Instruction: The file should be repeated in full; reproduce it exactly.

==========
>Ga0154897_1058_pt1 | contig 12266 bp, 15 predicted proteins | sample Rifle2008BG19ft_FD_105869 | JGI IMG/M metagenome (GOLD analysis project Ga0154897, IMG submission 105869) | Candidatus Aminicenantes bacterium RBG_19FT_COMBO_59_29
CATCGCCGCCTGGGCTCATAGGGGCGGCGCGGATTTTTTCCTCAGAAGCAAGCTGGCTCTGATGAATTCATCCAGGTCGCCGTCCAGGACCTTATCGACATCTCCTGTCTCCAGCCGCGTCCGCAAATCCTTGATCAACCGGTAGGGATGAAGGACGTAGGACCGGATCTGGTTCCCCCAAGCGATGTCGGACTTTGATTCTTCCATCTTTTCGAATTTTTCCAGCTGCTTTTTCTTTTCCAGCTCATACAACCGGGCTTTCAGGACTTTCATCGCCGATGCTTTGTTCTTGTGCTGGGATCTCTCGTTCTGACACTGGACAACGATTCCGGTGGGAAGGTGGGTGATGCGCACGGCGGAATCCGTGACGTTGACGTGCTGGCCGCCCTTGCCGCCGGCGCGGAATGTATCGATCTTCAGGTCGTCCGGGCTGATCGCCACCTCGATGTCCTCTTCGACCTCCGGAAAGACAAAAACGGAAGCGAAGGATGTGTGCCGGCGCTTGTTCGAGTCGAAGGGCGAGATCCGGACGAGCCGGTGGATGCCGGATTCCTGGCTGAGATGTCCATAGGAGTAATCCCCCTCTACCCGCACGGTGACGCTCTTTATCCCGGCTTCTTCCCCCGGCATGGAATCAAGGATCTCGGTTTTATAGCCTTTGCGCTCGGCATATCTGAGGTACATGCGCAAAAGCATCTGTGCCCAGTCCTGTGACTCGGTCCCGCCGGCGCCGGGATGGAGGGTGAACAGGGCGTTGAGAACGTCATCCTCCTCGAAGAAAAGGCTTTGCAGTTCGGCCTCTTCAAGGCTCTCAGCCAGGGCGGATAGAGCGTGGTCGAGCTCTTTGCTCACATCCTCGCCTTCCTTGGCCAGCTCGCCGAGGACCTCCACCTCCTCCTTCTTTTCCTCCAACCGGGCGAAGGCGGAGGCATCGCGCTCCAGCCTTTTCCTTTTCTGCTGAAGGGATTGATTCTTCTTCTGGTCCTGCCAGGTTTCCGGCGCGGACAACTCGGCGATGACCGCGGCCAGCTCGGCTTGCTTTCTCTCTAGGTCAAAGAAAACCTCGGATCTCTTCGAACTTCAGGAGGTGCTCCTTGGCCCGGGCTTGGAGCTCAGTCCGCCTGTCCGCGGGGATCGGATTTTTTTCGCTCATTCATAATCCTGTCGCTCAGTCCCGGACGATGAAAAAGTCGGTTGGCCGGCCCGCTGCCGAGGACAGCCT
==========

>Ga0154897_1058_pt1 | contig 12266 bp, 15 predicted proteins | sample Rifle2008BG19ft_FD_105869 | JGI IMG/M metagenome (GOLD analysis project Ga0154897, IMG submission 105869) | Candidatus Aminicenantes bacterium RBG_19FT_COMBO_59_29
CATCGCCGCCTGGGCTCATAGGGGCGGCGCGGATTTTTTCCTCAGAAGCAAGCTGGCTCTGATGAATTCATCCAGGTCGCCGTCCAGGACCTTATCGACATCTCCTGTCTCCAGCCGCGTCCGCAAATCCTTGATCAACCGGTAGGGATGAAGGACGTAGGACCGGATCTGGTTCCCCCAAGCGATGTCGGACTTTGATTCTTCCATCTTTTCGAATTTTTCCAGCTGCTTTTTCTTTTCCAGCTCATACAACCGGGCTTTCAGGACTTTCATCGCCGATGCTTTGTTCTTGTGCTGGGATCTCTCGTTCTGACACTGGACAACGATTCCGGTGGGAAGGTGGGTGATGCGCACGGCGGAATCCGTGACGTTGACGTGCTGGCCGCCCTTGCCGCCGGCGCGGAATGTATCGATCTTCAGGTCGTCCGGGCTGATCGCCACCTCGATGTCCTCTTCGACCTCCGGAAAGACAAAAACGGAAGCGAAGGATGTGTGCCGGCGCTTGTTCGAGTCGAAGGGCGAGATCCGGACGAGCCGGTGGATGCCGGATTCCTGGCTGAGATGTCCATAGGAGTAATCCCCCTCTACCCGCACGGTGACGCTCTTTATCCCGGCTTCTTCCCCCGGCATGGAATCAAGGATCTCGGTTTTATAGCCTTTGCGCTCGGCATATCTGAGGTACATGCGCAAAAGCATCTGTGCCCAGTCCTGTGACTCGGTCCCGCCGGCGCCGGGATGGAGGGTGAACAGGGCGTTGAGAACGTCATCCTCCTCGAAGAAAAGGCTTTGCAGTTCGGCCTCTTCAAGGCTCTCAGCCAGGGCGGATAGAGCGTGGTCGAGCTCTTTGCTCACATCCTCGCCTTCCTTGGCCAGCTCGCCGAGGACCTCCACCTCCTCCTTCTTTTCCTCCAACCGGGCGAAGGCGGAGGCATCGCGCTCCAGCCTTTTCCTTTTCTGCTGAAGGGATTGATTCTTCTTCTGGTCCTGCCAGGTTTCCGGCGCGGACAACTCGGCGATGACCGCGGCCAGCTCGGCTTGCTTTCTCTCTAGGTCAAAGAAAACCTCGGATCTCTTCGAACTTCAGGAGGTGCTCCTTGGCCCGGGCTTGGAGCTCAGTCCGCCTGTCCGCGGGGATCGGATTTTTTTCGCTCATTCATAATCCTGTCGCTCAGTCCCGGACGATGAAAAAGTCGGTTGGCCGGCCCGCTGCCGAGGACAGCCT